How to make a Day of the Dead ofrenda

By now, mostly thanks to the movie Coco, many of you may already know about this Mexican tradition and what it means. But, did you know that the Day of the Dead is also considered an Intangible Cultural Heritage by Unesco?

Every November 1st and 2nd many Mexicans make an ‘ofrenda’ (altar), either in their houses or on top of their loved ones’ graves, as a way to remember and spend time with those who have passed away. A ritual that merges the Mesoamerican offerings to the gods of death and the Spanish/Christian rituals for All Saints’ Day and All Souls’ Day. But also, a beautiful and colorful celebration of what it means to be alive. 

If you want to learn more about the Day of the Dead, read this post

Things you’ll need for your Day of the Dead ofrenda

Every state adds different elements and changes the arrangement, but these items are the most common ones:

1. Portraits of the departed.
2. Incense. For a Mesoamerican touch, preferably a copal scented one, like this
3. Tea light candles. To be on the safe side, use these flameless ones.
4. Items previously owned by the departed (small tokens like toys, books, jewelry, etc).
5. Favorite dishes and snacks of the departed. Many families cook their beloved ones’ favorite meals and put a small portion on the altar.
6. Tons of Cempasúchil (Marigold flowers). You’ll need full flowers and loose petals. If you can’t find them, make ones out of orange and yellow tissue paper.
7. Papel picado (pecked paper). It could the traditional banners made out tissue paper, like these. Or plastic ones, like these.
8. Pan de muerto (Day of the Dead bread) or any kind of bread.
9. Sugar skulls with the name of the departed written in the forehead. You can also chocolate ones or these cute salt & pepper shakers and add a sticker to the forehead.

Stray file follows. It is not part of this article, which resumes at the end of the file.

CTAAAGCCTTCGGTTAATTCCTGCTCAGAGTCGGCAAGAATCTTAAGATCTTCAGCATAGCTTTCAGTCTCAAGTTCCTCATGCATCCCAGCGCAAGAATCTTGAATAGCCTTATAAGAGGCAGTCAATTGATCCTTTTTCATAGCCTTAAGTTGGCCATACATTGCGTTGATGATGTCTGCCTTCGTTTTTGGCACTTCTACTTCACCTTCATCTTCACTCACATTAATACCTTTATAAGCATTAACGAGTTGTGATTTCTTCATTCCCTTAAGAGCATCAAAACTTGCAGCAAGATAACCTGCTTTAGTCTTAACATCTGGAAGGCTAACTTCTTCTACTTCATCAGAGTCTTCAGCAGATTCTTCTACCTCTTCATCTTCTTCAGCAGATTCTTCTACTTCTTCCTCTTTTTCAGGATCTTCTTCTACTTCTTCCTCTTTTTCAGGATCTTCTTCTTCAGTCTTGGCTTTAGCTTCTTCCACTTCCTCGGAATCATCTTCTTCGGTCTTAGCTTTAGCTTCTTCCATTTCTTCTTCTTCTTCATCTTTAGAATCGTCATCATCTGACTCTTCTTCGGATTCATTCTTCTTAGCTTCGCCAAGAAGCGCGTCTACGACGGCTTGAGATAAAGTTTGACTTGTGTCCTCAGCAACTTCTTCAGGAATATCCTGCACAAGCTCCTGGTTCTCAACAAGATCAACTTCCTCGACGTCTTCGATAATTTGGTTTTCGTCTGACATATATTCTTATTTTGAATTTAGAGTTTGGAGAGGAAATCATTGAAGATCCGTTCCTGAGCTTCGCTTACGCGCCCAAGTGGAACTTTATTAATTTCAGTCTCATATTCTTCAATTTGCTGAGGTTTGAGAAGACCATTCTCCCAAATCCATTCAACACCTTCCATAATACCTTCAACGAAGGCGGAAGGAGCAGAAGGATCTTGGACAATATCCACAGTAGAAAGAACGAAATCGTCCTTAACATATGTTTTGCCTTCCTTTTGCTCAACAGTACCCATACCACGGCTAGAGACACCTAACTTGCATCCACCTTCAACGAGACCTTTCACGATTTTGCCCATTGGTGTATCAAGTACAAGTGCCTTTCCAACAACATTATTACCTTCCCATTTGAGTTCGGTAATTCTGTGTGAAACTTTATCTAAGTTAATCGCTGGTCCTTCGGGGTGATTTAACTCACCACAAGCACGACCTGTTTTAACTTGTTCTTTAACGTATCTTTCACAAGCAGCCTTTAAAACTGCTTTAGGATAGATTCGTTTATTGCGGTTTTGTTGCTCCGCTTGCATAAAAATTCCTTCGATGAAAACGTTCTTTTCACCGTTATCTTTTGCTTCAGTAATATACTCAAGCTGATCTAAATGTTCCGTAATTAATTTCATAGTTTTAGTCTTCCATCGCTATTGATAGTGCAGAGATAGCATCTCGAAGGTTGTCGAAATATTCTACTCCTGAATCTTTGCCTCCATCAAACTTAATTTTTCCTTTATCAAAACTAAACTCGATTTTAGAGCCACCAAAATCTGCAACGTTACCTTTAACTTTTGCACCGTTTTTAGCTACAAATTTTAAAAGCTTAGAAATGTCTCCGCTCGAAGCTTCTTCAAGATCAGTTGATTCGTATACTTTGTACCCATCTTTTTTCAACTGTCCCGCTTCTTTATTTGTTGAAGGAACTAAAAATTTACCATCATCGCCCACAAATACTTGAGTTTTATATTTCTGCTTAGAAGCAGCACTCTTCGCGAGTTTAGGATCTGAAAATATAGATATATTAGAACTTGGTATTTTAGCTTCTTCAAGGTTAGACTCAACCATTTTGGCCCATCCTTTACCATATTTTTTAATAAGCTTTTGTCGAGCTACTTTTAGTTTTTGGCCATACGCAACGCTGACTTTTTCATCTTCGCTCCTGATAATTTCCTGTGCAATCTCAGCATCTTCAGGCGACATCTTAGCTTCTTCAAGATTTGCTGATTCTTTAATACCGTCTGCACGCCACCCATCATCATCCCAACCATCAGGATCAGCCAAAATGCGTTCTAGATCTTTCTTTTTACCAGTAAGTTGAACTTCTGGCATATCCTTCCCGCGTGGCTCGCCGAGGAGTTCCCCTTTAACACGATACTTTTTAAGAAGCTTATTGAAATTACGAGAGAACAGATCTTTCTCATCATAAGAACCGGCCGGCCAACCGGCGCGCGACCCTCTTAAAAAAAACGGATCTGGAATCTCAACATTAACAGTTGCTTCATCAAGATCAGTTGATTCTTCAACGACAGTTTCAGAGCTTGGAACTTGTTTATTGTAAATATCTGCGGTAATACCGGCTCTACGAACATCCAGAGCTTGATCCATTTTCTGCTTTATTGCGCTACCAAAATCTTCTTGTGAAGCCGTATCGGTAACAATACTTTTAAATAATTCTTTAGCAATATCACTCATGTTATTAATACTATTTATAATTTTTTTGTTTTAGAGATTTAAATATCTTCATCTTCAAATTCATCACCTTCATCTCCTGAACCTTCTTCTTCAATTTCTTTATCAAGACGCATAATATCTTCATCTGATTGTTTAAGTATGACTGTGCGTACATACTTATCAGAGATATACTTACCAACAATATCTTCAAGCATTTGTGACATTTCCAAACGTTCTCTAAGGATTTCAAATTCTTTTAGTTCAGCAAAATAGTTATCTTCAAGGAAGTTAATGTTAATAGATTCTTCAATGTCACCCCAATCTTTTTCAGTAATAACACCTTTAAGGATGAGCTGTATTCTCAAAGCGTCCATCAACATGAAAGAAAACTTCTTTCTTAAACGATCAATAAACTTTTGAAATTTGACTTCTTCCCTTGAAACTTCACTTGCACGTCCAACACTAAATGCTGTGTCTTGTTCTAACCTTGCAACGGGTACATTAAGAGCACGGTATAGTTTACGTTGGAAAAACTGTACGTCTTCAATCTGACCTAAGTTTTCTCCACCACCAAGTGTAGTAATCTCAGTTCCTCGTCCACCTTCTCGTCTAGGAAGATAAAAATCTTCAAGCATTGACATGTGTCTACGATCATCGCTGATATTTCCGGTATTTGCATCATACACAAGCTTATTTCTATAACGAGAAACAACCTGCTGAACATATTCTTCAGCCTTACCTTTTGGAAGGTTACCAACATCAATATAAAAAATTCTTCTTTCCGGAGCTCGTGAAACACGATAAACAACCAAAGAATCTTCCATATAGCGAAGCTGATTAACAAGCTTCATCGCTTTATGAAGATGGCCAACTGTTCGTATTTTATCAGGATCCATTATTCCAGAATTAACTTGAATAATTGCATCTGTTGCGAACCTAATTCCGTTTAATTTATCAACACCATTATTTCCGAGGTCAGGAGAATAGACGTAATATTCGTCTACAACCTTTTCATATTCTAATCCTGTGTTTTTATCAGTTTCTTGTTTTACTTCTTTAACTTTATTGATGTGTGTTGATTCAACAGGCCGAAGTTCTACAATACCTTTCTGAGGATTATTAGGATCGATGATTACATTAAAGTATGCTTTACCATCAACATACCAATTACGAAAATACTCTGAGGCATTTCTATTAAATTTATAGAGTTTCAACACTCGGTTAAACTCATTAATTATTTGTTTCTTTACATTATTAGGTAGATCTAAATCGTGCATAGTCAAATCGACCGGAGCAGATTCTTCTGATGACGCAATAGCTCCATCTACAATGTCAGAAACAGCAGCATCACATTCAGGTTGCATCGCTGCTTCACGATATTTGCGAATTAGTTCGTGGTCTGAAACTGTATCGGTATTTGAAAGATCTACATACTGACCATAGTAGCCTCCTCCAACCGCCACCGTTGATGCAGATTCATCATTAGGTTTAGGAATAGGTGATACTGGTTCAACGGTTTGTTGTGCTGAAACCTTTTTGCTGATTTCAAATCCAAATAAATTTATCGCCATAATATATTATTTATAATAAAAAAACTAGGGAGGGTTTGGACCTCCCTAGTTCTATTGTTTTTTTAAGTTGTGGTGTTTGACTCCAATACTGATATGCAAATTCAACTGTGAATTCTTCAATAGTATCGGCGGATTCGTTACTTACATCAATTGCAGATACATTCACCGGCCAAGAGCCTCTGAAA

10. Glass of water.
11. Salt.
12. Ash to make a cross. We used black sand, like this one.
13. Liquor bottle to toast and celebrate. Of course, it has to be Mexican beer, tequila or mezcal!

What does your ofrenda represent and how to make it

A Day of the Dead ofrenda is mostly built in three layers to represent heaven, purgatory and earth, and it’s surrounded with an arch made out of marigolds or pecked paper, which symbolizes the doorway to the underworld that your loved ones will use to come and greet you.

On the ground you’ll place the cross, which will be the Christian representation of your grief and their sorrow for the sins they committed in their life, and a path made out of marigolds and candles to guide and illuminate their way back home. Along with the incense, which will purify the souls coming forward and protect the space from evil spirits.

Distributed around the other two layers add: portraits in honor of the departed, more candles (they also represent Faith), tons marigolds, favorite food and snacks and personal objects. Plus, one sugar skull for each departed to allude death, ‘pan de muerto’ or any bread (it denotes fraternity and the body of Christ being shared), a small bunch of salt to purify and protect the souls during their travels, a glass of water to calm their thirst after the long journey, and liquor to mark their arrival and celebrate their lives.

And the colorful pecked papers? They portray the joyfulness of reuniting with your loved ones once again. An essential Mexican touch that will make the whole thing come to life!

When to put up your Day of the Dead ofrenda

The dates are related to the age of the departed. November 1st is to celebrate the children (All Saints’ Day) and November 2nd, the adults (All Souls’ Day). 

Some people put up the ofrenda the last days of October and keep refreshing the flowers until November 3rd. The key is to light the candles and place the photographs and food the night before the celebration (either 31st or 1st).

The Catrina (the black figure), now a symbol of the Day of the Dead celebrations, is actually a critic by famous cartoonist José Guadalupe Posadas to those who denied their indigenous roots. “Death is democratic. Blond, brunette, rich or poor, all end up as skulls” –José Guadalupe Posadas.

You don’t have to be Mexican to take part in this tradition. ’Cultural appropriation’ is a term that’s being used very lightly these days, and celebrating the Day of the Dead shouldn’t be placed in that category. If you like the ritual of setting aside one or two days to remember your departed loved ones and putting up an ‘ofrenda’ (altar) in honor of them, go ahead and do it. And if someone suggests otherwise, tell them two Mexicans gave you permission.

The Day of the Dead is an ode to life and death and to the memory of those who have passed away, and anyone can relate to that.

Other Day of the Dead posts we’ve published:
· Day of the Dead in Mexico City
· Day of the Dead in Michoacán

1 Comment

  1. Margaret
    October 16, 2020 / 10:35 am

    Thank you for sharing your celebration with us all. Cultures across the world all have celebrations surrounding remeberance and returning of the souls of delarted loved ones. Growing up in the southwest we appreciate dio de los muertos and always put up our ofrenda.

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